Europe will require “intelligent speed assistance” on cars produced from 2022 and later to limit their speeds. Where Volvo is putting a voluntary cap on the top speed of its cars, this appears to establish speed caps relative to speed limit signs and to road conditions, as well as in special areas such as school zones and hospitals.
European Union officials and automakers both say they want to proceed cautiously to iron out glitches and make sure the infrastructure is ready. Before any of this happens, the proposal has to be approved by EU member states and the European Parliament. Germany in the past has raised concerns that if it can’t build cars that go fast and safely, then one of the advantages of Audi-BMW-Mercedes-Porsche goes by the wayside.
All this will reduce deaths in Europe by 20 percent. Or so the EU hopes. Europe’s fatality rate relative to population is, for the most part, lower than in the US, but it varies widely among countries. The US loses 11 persons per 100,000 population to auto fatalities each year, while about 15 European countries have fatality rates no more than half that of the US. Africa, in general, has the highest fatality rates. The fatality rate also varies by how you calculate accident and fatality rates: per 100,000 people, per 100,000 vehicles, per 100 million miles/1 billion kilometers driven (the best historical indicator).
There is more to the proposed changes than just location-aware speed governors. Among the 30 EU proposals are:
- Automated emergency braking
- Advanced driver distraction systems
- Emergency lane keeping (lane keep assist, lane centering assist, maybe just lane departure warning)
- The ability to temporarily override a speed limit (duration and amount of override TBD)
- Alcohol interlocks
- Emergency stop signal, such as for emergency vehicles
- Event data recorders
- On trucks and buses, ways to “make vulnerable road users, such as cyclists and pedestrians, more visible to the driver (so-called Direct Vision)”
- All big vehicles “will also be equipped with advanced features, such as pedestrian and cyclist collision warning and blind spot information system.”
If approved, the technologies would be mandatory for new (not yet designed) models as of May 2022. Existing models (existing cars in production with no significant changes before 2020) would have to comply by 2024.
As Europe is different from the US, different aspects get attention. Europe has more pedestrians and cyclists relative to cars than we do. It worries about drunk pedestrians walking into moving cars while the US worries about drunk drivers hitting sober or otherwise pedestrians, thus the past focus on European safety included sloped car hoods that reduce the impact severity. There is also more mass transit, thus the focus on putting safety tech on buses.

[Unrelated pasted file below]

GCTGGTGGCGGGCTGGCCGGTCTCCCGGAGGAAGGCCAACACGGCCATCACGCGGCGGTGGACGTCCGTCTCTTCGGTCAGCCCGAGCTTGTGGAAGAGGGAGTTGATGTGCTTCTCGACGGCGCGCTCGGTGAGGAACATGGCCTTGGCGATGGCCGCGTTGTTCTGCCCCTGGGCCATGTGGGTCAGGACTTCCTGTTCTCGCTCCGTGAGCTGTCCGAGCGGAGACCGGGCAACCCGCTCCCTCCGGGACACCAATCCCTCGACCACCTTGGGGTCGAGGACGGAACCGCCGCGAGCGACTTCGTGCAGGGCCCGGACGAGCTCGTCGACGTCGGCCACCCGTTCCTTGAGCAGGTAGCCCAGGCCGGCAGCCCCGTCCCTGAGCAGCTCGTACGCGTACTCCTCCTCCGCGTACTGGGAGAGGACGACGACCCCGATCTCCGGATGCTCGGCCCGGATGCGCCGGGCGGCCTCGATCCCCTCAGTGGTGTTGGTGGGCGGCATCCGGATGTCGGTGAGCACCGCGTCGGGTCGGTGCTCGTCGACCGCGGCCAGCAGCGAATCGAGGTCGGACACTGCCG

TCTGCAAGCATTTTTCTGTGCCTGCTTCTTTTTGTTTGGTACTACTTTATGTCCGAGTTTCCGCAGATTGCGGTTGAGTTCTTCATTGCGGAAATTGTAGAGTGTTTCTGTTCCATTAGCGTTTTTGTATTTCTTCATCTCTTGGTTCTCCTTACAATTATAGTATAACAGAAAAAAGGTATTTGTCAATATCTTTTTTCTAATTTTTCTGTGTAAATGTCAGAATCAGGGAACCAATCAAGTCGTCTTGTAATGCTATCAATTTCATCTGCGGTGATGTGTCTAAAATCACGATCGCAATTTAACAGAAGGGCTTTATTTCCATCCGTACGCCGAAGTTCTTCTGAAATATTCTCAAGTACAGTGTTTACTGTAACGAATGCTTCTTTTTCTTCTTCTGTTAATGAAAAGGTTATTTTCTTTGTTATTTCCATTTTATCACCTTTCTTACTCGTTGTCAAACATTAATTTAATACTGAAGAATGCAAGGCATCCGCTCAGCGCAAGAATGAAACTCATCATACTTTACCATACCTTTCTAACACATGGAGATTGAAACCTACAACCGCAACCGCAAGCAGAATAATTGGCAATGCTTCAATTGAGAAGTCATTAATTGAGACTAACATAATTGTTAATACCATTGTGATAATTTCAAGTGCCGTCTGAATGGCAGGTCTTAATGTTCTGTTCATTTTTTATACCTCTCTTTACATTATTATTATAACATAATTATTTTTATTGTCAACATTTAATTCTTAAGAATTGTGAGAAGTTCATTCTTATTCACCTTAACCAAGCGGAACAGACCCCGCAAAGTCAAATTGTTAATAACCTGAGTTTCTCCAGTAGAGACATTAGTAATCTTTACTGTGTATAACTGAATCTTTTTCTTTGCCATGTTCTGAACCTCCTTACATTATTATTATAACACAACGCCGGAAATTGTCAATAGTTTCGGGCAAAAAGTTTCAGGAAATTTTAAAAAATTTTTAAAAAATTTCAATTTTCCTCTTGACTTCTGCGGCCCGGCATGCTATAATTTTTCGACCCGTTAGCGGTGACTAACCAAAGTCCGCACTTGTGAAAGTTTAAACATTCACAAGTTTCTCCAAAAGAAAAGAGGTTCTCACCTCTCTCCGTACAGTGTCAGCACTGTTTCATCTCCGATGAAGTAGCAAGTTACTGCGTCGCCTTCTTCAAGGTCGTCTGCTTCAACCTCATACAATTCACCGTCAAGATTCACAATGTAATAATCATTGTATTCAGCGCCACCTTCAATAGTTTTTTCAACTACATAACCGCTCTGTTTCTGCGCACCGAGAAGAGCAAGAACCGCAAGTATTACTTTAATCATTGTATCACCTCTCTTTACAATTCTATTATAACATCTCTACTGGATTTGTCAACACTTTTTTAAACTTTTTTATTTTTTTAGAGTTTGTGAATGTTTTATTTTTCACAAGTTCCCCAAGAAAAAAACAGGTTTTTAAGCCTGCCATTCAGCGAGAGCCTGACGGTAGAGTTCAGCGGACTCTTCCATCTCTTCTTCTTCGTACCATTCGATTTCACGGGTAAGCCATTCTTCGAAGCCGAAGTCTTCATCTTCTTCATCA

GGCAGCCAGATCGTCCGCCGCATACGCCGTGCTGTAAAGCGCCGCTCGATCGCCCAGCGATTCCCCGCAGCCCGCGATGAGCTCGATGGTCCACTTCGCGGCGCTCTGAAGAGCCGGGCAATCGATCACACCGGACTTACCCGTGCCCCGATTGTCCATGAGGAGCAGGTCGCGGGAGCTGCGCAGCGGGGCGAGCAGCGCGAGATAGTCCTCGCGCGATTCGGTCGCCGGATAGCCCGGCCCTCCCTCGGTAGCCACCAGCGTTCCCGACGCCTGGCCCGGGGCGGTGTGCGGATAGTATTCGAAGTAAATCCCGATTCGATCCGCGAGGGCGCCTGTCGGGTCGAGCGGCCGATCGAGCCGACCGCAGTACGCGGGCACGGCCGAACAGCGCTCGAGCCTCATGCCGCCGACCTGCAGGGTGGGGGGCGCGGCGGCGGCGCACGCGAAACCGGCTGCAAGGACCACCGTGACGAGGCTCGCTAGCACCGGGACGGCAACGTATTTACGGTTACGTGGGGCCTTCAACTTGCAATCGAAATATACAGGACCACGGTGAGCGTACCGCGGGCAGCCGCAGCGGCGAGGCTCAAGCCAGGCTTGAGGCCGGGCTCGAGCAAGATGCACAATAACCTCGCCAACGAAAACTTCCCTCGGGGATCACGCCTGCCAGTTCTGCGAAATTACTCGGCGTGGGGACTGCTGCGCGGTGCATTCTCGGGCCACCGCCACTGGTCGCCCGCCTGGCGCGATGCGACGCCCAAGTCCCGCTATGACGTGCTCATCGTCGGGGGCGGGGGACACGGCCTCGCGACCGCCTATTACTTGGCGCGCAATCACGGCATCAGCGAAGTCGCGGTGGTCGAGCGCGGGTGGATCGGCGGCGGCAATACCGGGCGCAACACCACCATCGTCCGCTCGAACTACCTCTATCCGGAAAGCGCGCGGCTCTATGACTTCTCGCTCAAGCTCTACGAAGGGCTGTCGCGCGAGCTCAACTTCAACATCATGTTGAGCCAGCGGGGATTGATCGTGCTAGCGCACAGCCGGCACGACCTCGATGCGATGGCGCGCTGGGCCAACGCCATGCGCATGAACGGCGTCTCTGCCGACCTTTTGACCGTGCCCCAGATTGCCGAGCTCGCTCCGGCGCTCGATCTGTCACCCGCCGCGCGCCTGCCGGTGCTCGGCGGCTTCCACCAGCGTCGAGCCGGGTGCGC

As for the event-data recorders, the collected data will be anonymous, according to The New York Times. More than a few people on both sides of the Atlantic worry that there will sooner or later be a push for punitive use of EDRs — for instance, to assign fault in accidents or court cases. In the US, the fine print in car-owner manuals says automakers will never hand over your EDR data unless, um, law enforcement demands it, or you sue the automaker claiming their car was defective. (On the plus side, EDRs and other watchers may be the only way bad drivers can get insurance at all if they’re always tracked, and research shows some do, over time, improve their driving.)
The EU already has common crash test standards, since 1998, and mandatory seat belt requirements since 2006. “Despite those rules and others,” The Times cautioned, “25,300 people died and 135,000 were seriously injured on European Union roads in 2017, with speeding cited as a major cause for accidents.” Believe us, you’ll seldom see a news story that doesn’t mention speed as a “major cause” of a traffic death. In truth, speed is often tangential. Consider the drunk driver not wearing a seatbelt who goes off the road at 120 km/h (75 mph) in a 100 zone (62 mph). The 0.12 percent blood alcohol content more likely caused the accident, the lack of a seatbelt probably killed him, and the higher speed made sure he was dead.